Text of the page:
I only caught the first 'semifinal' this week, but was pleased to note that my ability to gauge singers, despite my inability to sing, was sharp as ever - the commentary running in my head was almost word for word what the experts said after, and I chose the winner of the heat within a single phrase.
Marvelous. I was ready. For various reasons, I missed the other heats, but I caught the last three of tonight's final. The bass was lovely, but not out of this world.
Next up was the counter tenor. I sat up straight...a COUNTER TENOR? IN THE CARDIFF SINGER OF THE WORLD FINAL?????????????? OMG. *BRILLIANT*
Now, any of my friends who know my musical preferences will be sitting back in shock. I'm a baritone/bass, alto/mezzo girl. I tend to dislike the higher ranges because so many who claim to sing them CAN'T, and sound like strangled cats at the top of the range. I'm going to get a lot of grief for this, but I HATED Luciano Pavarotti's voice. HATED it. Love Placido, but realised why when I learned he had been a zarzuela baritone. He has the richness of the baritone and the proper range of a tenor, and musicianship FAR superior to anything Pavarotti displayed - and was always undeservingly seen as second best, I felt.
Sopranos start off with an 'UGH' from me and really have to prove themselves. I hate what I call the 'light Mozart' sops - all air, no substance. Anya Harteros, the 1999 winner of Cardiff singer, is that rare, rare soprano that I love - one whose voice is like liquid gold, with depth, texture and range. When I like sopranos, they tend to be Wagnerian.
So, what I like in voices - texture, depth, darkness - I most often find in the lower ranges, so I gravitate towards them.
It's either that or crystal clarity - found in the trebles that are the staple of the English choir, NOT in light Mozart sopranos - or in that rare tenor like Fr Dom, whose voice a friend once described as 'ethereal, fragile, like Venice - you turn around and you're not quite sure he'll be there'. The most magical moment of the liturgical year is in a candlelit Oratory, the moment he sings the first note of the Exsultet - and then it's really a place out of time. Interestingly, listening closely this year, I caught some of the texture that I'd missed before.
Back to Cardiff singer. That was all a long diversion to explain why it would be such a surprise for my musical friends to discover that I was thrilled to find a countertenor in the final.
Yuriy Mynenko proved me right. His repertoire was one never heard in a Cardiff Singer final before :
Ombra fedele anch'io (Idaspe) - Broschi
Crude furie degl'orridi abissi (Serse) - Handel
Oh patria! ... Di tanti palpiti (Tancredi) - Rossini
His voice was divine; his phrasing, incredible; his emotion, electric. The vocal runs were jaw-dropping. I didn't look away for his entire repertoire, and the audience clearly felt the same. "He HAS to win," I thought.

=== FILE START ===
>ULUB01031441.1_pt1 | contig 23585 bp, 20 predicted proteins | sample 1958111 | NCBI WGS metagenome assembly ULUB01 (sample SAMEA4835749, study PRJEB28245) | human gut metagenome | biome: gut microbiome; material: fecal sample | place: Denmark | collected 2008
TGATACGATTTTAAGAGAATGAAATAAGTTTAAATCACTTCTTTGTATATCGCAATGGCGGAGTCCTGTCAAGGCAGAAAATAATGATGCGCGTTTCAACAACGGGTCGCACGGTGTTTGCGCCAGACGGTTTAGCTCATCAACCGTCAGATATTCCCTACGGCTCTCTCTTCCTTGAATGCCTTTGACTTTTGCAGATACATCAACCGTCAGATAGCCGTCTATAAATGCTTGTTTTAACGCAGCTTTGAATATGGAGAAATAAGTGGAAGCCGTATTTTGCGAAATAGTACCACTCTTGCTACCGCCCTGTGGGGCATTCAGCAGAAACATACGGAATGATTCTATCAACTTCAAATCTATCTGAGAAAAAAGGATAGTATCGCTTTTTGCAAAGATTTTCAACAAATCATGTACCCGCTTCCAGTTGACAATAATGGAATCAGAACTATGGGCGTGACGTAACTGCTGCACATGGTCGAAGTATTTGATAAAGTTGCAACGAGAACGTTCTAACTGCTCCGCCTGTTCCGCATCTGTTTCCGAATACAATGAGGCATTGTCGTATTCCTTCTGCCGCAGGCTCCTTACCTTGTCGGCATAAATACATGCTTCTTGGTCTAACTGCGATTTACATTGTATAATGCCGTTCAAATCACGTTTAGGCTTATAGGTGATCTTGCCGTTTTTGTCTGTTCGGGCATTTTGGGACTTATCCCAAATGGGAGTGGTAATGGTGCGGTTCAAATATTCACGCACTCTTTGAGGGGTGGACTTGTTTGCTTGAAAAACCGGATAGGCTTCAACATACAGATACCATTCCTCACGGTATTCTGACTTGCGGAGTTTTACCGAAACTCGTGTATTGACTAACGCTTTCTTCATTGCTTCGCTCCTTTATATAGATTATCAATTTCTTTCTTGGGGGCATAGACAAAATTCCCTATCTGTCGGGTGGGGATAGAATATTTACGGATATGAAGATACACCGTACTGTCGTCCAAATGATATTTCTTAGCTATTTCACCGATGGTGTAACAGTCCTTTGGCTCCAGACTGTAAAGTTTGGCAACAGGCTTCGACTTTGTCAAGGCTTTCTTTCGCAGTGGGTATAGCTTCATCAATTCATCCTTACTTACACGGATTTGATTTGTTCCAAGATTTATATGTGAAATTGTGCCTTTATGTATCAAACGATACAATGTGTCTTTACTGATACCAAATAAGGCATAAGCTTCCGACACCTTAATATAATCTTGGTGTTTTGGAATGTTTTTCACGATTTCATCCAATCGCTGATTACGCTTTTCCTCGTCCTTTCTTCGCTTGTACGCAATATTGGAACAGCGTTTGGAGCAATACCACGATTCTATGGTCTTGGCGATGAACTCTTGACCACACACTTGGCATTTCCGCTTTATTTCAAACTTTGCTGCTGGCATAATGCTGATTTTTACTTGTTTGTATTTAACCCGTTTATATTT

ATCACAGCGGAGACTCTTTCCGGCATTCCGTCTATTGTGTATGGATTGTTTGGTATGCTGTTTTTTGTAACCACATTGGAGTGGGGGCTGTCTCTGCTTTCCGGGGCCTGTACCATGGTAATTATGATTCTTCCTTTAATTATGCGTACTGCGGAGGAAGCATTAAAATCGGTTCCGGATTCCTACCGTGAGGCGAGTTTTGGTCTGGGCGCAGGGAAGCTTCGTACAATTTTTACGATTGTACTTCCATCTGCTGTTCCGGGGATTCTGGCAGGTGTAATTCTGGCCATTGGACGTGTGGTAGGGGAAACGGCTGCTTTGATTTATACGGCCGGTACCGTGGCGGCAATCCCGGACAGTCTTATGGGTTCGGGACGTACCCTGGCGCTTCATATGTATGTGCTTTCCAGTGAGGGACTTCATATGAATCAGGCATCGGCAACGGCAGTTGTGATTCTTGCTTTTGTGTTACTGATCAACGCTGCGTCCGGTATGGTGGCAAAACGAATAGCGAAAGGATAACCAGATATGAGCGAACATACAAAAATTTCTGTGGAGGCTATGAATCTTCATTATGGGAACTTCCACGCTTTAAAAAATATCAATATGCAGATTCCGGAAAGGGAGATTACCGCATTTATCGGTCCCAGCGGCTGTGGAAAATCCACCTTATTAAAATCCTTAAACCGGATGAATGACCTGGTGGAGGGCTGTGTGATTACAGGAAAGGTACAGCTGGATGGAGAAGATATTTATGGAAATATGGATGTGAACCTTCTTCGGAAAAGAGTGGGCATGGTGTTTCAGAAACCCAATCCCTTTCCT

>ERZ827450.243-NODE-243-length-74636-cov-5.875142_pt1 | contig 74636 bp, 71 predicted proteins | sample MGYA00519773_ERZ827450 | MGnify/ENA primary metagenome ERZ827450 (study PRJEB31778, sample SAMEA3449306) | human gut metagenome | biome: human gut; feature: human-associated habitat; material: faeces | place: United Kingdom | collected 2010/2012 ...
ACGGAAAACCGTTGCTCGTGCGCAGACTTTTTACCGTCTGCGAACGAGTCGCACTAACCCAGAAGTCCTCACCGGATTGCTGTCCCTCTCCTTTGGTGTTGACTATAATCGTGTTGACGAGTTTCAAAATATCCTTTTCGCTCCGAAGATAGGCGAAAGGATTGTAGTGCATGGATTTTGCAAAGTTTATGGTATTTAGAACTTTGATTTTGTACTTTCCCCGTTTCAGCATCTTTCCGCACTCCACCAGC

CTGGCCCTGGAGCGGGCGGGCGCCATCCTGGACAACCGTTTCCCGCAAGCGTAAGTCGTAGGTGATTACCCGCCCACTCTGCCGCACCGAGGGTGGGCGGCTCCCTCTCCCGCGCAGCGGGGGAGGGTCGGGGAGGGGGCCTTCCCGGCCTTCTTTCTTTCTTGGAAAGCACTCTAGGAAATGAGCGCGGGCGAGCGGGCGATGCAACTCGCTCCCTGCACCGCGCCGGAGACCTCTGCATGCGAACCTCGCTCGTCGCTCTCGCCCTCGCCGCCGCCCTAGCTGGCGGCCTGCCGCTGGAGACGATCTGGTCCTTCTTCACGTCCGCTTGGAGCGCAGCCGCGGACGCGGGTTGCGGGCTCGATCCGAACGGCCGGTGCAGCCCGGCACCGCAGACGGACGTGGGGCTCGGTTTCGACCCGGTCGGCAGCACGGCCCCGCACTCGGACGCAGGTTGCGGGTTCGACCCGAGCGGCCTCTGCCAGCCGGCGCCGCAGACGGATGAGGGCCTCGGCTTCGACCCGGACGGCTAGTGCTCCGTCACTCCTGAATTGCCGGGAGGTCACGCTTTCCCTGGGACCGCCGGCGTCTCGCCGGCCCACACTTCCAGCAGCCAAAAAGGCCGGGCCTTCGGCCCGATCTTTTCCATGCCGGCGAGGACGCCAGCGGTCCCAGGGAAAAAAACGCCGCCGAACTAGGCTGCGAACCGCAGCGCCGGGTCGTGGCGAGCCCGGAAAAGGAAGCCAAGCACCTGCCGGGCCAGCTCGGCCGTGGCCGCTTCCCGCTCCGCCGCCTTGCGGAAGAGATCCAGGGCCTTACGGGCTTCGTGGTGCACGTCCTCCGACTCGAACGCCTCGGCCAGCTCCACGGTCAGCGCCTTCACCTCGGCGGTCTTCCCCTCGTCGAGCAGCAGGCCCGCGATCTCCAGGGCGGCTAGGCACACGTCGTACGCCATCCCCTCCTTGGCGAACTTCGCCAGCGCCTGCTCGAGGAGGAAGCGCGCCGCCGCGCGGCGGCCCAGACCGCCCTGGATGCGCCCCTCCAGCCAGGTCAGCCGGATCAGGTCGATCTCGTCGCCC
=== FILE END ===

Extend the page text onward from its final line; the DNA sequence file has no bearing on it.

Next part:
When I heard who the next performer was, my heart sank. A pretty, Russian soprano who had 'blown the jury away' at her semifinal - Ekaterina Shcherbachenko. Aw, crap.
Yeah, go on, guess how often it was mentioned that she was 'pretty', or 'looked elegant' and how that made her 'the whole package'.
Je voudrais bien savoir ... Ah! je ris (Faust) - Gounod
Signore, ascolta! (Turandot) - Puccini
No word from Tom (The Rake's Progress) - Stravinsky
Already, she was at a disadvantage with me - I don't like hearing French *spoken* (sorry, Christelle), let alone being sung - its nasality is like nails on a chalkboard for me. Give me Spanish any day. And Stravinsky 'The Rake's Progress'? *CRINGE* Puccini? Meh.
She sang it creditably - she's a lovely soprano, but no Anya Harteros, and I was perfectly capable of answering FB messages during her singing, even the Puccini didn't move me, though I could appreciate her technical ability. She felt OVERemotional to me.
THIS was where the experts and I diverged. They couldn't praise her enough, and how 'from the heart, it has to be Ekaterina".
Pass me a bucket.
So, of course, it was.
I can't tell you how disappointed I am in the jury. Of course, they know more about music than I will in several lifetimes, but I can't believe that the difference was more than a whisker.
The jury missed a chance to do something that would change the history of the competition forever: award the prize to the first countertenor ever.
A prize that would not only have legitimised the countertenor as a male voice, but would have gone a long way to striking a blow against the unease most audiences have with a male singing in a female range - and therefore, would have struck a blow for widening the range of what qualifies as acceptably masculine, which is frighteningly narrow.
Leaving aside the fact that 'gay' should not be a pejorative term and that being gay doesn't make you any less a man - it would be a good thing if what is acceptable in the heterosexual male repertoire was far wider than it is now. A man should be able to dance well, sing countertenor, hate sports, have heart to hearts with his male friends, participate in high liturgy and not have his sexuality questioned.
I've had far too many male friends ask why people assume they're gay - read 'not really male' - simply because they didn't like sports or because they were quiet. Enough.
As a friend once said to me, 'Why do we DO this to men? It's not fair.'
The Cardiff jury had a chance to reach out beyond their usual preferences and strike a blow for something far bigger than the opera world.
They missed the boat.
And I, for one, am deeply disappointed.